While tropical Cyclone Tomas continues to linger in the Fijian islands, government and tourism officials are confident the worst is over with the cyclone now tracking south and east away from the main commercial and tourist areas of Viti Levu, the Mamanuca and Yasawa islands.
Fiji’s top properties, including the Radisson Resort
on Denarau Island were spared from Cyclone Tomas
International airlines including national carrier Air Pacific, Air New Zealand and V Australia have all announced flights in and out of Nadi will resume today albeit on delayed schedules. And while schools across the destination remain closed until further notice, it is anticipated that the country’s essential services in the larger populated areas will be fully operational later today (Tue Mar 16).
In a brief issued earlier today by the Fiji Meteorological Service’s director of meteorology, Rajendra Prasad at 9am today the eye and core feature of the cyclone were now moving over the Northern Lau Group and would reach Central and Southern Lau later today.
In the Central division, including the capital city Suva, damaging gale force winds with gusts of up to 85km/hr would be expected today with periods of rain.
Prasad said some flash flooding was possible in the Central division but not on a large scale. TC Tomas, he said, would maintain its intensity for another 12 hours before commencing a gradual weakening trend, he said.
However the cyclone will probably maintain its category three hurricane strength until after leaving Fiji waters in the early hours of Wednesday morning.
Tourism Fiji CEO Josefa Tuamoto said confirmed that while the north-east region of the Fijian archipelago was affected from Tomas, the bulk of the country’s tourism plant located on the big island of Viti Levu (Coral Coast, Denarau, Nadi and Pacific Harbour) and in the nearby Mamanuca and Yasawa Islands had escaped unscathed.
Tuamoto did advise that reports filtering in from hotel and resort operators in the country’s north-east – Vanua Levu, Taveuni and Savusavu – indicated some damage to property but the damage thankfully had been minimal and the national tourist office had not received reports of any tourists having been injured.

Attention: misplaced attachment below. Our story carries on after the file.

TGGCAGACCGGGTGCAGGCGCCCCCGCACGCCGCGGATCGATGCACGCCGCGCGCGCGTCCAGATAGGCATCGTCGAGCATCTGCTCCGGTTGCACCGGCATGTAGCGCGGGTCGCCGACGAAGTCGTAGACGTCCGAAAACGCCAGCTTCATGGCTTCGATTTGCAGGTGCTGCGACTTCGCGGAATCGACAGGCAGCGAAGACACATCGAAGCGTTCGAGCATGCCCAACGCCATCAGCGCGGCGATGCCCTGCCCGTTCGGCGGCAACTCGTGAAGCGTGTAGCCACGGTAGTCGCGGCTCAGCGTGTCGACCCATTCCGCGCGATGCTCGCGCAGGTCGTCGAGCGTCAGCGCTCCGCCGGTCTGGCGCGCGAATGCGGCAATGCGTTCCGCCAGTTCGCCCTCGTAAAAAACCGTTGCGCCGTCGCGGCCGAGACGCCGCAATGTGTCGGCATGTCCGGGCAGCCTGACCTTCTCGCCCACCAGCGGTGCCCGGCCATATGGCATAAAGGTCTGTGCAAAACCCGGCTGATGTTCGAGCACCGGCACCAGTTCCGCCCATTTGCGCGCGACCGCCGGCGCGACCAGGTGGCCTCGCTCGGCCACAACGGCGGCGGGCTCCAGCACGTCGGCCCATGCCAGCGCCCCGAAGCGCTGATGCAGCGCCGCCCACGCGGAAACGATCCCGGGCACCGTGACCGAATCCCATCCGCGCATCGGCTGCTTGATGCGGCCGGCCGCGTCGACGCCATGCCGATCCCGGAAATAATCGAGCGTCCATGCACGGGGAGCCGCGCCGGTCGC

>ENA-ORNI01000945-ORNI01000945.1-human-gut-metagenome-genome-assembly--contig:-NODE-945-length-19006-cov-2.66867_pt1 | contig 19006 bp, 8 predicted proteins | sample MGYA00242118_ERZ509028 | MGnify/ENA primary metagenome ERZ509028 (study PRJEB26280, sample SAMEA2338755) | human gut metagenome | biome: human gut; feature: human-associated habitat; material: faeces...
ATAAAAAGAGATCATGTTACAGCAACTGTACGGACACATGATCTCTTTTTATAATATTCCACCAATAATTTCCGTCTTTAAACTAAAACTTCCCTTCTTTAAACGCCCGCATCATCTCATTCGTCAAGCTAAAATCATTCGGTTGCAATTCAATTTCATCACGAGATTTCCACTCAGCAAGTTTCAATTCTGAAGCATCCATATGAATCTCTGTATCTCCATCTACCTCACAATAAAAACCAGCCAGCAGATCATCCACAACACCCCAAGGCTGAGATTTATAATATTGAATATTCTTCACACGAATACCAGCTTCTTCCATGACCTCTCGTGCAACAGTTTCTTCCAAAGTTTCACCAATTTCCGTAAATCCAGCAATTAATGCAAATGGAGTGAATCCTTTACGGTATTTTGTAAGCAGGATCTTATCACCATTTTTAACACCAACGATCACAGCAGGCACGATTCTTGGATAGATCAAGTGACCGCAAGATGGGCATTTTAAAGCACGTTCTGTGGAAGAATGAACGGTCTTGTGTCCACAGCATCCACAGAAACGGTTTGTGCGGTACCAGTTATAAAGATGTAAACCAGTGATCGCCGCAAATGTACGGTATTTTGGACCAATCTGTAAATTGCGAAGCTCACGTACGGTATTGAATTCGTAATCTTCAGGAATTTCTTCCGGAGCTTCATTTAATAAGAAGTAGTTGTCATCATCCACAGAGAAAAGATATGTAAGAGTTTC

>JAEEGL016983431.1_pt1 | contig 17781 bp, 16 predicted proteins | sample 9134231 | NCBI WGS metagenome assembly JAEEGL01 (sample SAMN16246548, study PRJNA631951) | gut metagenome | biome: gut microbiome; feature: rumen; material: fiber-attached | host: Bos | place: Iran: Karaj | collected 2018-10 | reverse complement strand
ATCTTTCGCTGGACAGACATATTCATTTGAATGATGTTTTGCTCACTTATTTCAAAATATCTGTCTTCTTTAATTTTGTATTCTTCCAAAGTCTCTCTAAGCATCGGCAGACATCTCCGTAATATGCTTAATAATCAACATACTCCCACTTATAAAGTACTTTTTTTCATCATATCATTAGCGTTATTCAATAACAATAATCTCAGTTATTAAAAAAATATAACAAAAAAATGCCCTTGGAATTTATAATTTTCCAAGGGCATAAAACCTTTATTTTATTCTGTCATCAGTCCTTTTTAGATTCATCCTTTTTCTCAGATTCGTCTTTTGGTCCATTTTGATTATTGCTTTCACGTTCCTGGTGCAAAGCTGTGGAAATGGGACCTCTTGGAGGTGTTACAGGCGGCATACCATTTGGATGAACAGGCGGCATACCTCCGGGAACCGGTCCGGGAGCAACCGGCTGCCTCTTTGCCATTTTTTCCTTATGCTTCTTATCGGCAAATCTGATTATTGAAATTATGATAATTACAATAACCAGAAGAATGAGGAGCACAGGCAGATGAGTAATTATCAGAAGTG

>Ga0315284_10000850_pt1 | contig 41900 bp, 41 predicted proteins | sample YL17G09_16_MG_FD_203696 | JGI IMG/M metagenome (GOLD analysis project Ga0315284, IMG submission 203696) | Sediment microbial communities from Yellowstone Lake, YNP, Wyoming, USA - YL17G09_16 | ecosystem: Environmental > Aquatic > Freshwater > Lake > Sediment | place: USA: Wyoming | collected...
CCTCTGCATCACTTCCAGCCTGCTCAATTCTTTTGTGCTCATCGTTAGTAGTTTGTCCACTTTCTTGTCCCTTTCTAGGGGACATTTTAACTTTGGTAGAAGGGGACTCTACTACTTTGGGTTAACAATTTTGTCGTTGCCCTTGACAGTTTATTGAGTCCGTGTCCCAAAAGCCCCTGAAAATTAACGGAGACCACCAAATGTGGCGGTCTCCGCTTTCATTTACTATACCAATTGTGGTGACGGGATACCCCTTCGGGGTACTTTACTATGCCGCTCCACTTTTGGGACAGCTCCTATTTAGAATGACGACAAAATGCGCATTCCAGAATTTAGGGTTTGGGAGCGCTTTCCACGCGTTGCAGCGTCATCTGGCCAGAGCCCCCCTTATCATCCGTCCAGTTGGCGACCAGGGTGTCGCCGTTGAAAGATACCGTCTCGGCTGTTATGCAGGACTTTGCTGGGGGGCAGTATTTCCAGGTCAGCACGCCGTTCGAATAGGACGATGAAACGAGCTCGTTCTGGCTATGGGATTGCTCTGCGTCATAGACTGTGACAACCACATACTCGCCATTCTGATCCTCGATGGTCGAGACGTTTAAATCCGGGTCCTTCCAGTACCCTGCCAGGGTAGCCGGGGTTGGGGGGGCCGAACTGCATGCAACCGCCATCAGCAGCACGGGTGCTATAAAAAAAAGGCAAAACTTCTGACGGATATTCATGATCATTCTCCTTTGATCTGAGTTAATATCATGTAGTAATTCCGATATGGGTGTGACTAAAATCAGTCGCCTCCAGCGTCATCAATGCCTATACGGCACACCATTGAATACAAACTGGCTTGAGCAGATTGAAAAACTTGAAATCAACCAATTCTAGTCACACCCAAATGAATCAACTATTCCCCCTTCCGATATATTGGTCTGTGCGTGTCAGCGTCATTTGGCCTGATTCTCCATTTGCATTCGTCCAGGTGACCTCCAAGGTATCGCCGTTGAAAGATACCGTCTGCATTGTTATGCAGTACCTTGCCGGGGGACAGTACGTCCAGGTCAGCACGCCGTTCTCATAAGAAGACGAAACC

However the northern region was continuing to experience strong winds and heavy sea swells.
Tuamoto also confirmed that communication systems cut during the height of the cyclone had now been resumed.
In addition, much of the electrical power in the region shut down for safety reasons in these regions was expected to be resumed in a short time.
Most resorts and hotels in the region had maintained power via generators during the period.
“It would appear that the worst is over,” he said. “We are moving towards the end of our annual cyclone season and while Tomas is one of the bigger weather fronts we have experienced in recent times, none the less we have become very experienced at preparing for these kinds of events.
“We’ve also become very experienced at cleaning up after a cyclone and I am confident that once the worst is over and the all clear has been finally sounded, Fiji will be back to normal within days.
“Any inconvenience this situation has incurred for our international visitors has thus far been kept to an absolute minimum, particularly on Viti Levu and in the Mamanuca and Yasawa Islands which have not been affected by Tomas.
“Disruption to services in these areas has been limited with the exception of local cruise schedules and inter-island ferry and flight services all of which had been placed on hold until further notice.
“The same applies to all domestic inter-island air services to Savusavu, Taveuni, Kadavu, Lavuka, the Lau Group, Mana Island and Malololailai which are still cancelled until further notice.
“Intra-island services between Nadi and Suva are also on hold until further notice. But we are confident normal services will be resumed very quickly indeed,” he said.